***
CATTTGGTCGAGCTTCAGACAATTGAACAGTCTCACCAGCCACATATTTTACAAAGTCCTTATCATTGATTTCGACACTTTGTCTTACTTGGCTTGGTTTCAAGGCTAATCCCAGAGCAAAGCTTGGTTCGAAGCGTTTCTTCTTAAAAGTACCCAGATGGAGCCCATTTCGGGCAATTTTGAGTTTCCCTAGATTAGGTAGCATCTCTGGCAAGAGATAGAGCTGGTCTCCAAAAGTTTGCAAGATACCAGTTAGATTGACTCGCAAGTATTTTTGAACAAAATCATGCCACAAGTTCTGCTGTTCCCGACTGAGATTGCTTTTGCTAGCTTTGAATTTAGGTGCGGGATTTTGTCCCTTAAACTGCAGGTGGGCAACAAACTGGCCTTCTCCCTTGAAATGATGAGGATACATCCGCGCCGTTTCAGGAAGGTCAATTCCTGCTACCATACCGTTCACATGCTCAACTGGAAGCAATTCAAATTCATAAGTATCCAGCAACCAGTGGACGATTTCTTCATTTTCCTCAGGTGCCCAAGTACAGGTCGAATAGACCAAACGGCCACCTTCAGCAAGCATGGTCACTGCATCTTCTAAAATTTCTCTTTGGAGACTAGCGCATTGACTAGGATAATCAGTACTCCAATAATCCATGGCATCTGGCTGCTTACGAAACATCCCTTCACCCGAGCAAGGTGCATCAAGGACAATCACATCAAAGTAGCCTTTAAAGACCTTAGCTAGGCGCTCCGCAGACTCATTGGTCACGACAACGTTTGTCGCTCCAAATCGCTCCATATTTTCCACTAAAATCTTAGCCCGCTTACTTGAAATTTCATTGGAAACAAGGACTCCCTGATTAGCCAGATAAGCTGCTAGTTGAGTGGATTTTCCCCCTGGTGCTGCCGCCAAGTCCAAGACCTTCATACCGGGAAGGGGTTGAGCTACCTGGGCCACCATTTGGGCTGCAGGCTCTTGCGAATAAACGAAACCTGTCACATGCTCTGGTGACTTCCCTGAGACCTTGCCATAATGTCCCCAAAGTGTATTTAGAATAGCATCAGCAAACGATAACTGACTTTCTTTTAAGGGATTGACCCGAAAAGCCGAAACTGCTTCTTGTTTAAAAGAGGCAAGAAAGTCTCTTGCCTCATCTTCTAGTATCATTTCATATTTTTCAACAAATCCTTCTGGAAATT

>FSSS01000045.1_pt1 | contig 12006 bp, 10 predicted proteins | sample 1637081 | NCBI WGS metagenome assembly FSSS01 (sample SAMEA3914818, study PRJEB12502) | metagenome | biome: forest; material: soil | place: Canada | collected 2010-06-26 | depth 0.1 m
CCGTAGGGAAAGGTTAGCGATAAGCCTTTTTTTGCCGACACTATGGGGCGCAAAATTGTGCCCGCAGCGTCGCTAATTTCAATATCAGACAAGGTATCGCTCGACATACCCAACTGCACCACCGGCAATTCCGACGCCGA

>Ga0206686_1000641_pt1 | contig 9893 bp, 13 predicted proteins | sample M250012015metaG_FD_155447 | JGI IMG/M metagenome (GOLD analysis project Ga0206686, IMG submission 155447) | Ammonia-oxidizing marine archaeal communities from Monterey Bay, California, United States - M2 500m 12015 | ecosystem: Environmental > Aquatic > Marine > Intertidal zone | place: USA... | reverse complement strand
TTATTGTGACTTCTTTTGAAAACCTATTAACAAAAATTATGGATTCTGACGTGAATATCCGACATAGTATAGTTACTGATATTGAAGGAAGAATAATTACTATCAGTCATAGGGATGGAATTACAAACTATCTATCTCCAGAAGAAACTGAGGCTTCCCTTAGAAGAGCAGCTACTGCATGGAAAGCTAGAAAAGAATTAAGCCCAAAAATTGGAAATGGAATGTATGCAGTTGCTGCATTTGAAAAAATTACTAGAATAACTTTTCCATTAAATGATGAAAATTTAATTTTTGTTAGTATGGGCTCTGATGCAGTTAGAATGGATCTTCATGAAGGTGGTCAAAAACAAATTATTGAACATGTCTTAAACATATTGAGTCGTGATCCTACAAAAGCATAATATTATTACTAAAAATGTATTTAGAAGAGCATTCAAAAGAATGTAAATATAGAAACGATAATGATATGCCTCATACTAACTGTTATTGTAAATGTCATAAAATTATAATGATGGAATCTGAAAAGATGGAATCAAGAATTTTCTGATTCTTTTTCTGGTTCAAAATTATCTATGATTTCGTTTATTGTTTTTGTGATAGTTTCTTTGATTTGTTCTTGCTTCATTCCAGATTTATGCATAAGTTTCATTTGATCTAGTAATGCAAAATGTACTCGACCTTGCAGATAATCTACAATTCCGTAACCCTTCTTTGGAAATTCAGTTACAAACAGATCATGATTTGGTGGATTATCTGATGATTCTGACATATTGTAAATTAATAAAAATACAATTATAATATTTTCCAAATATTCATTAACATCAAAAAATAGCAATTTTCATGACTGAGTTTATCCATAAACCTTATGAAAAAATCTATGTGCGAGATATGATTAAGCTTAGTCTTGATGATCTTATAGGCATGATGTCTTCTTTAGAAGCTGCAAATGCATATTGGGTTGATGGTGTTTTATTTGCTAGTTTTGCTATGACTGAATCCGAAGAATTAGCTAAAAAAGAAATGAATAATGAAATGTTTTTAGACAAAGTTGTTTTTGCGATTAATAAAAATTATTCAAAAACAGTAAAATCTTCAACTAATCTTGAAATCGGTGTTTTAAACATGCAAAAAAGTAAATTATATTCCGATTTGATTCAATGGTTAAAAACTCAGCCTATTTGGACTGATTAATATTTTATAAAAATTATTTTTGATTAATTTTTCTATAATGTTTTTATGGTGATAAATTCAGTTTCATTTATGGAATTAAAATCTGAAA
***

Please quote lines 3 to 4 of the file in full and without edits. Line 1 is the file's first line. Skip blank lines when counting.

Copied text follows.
CCGTAGGGAAAGGTTAGCGATAAGCCTTTTTTTGCCGACACTATGGGGCGCAAAATTGTGCCCGCAGCGTCGCTAATTTCAATATCAGACAAGGTATCGCTCGACATACCCAACTGCACCACCGGCAATTCCGACGCCGA

>Ga0206686_1000641_pt1 | contig 9893 bp, 13 predicted proteins | sample M250012015metaG_FD_155447 | JGI IMG/M metagenome (GOLD analysis project Ga0206686, IMG submission 155447) | Ammonia-oxidizing marine archaeal communities from Monterey Bay, California, United States - M2 500m 12015 | ecosystem: Environmental > Aquatic > Marine > Intertidal zone | place: USA... | reverse complement strand